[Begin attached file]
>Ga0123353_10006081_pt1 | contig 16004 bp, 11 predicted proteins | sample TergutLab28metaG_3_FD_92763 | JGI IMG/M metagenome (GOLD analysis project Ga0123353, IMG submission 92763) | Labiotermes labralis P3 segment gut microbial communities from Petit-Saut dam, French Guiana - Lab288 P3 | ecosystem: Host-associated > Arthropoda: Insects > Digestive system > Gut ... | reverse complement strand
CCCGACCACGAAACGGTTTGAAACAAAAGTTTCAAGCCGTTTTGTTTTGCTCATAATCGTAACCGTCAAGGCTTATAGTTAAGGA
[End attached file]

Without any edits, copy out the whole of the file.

>Ga0123353_10006081_pt1 | contig 16004 bp, 11 predicted proteins | sample TergutLab28metaG_3_FD_92763 | JGI IMG/M metagenome (GOLD analysis project Ga0123353, IMG submission 92763) | Labiotermes labralis P3 segment gut microbial communities from Petit-Saut dam, French Guiana - Lab288 P3 | ecosystem: Host-associated > Arthropoda: Insects > Digestive system > Gut ... | reverse complement strand
CCCGACCACGAAACGGTTTGAAACAAAAGTTTCAAGCCGTTTTGTTTTGCTCATAATCGTAACCGTCAAGGCTTATAGTTAAGGA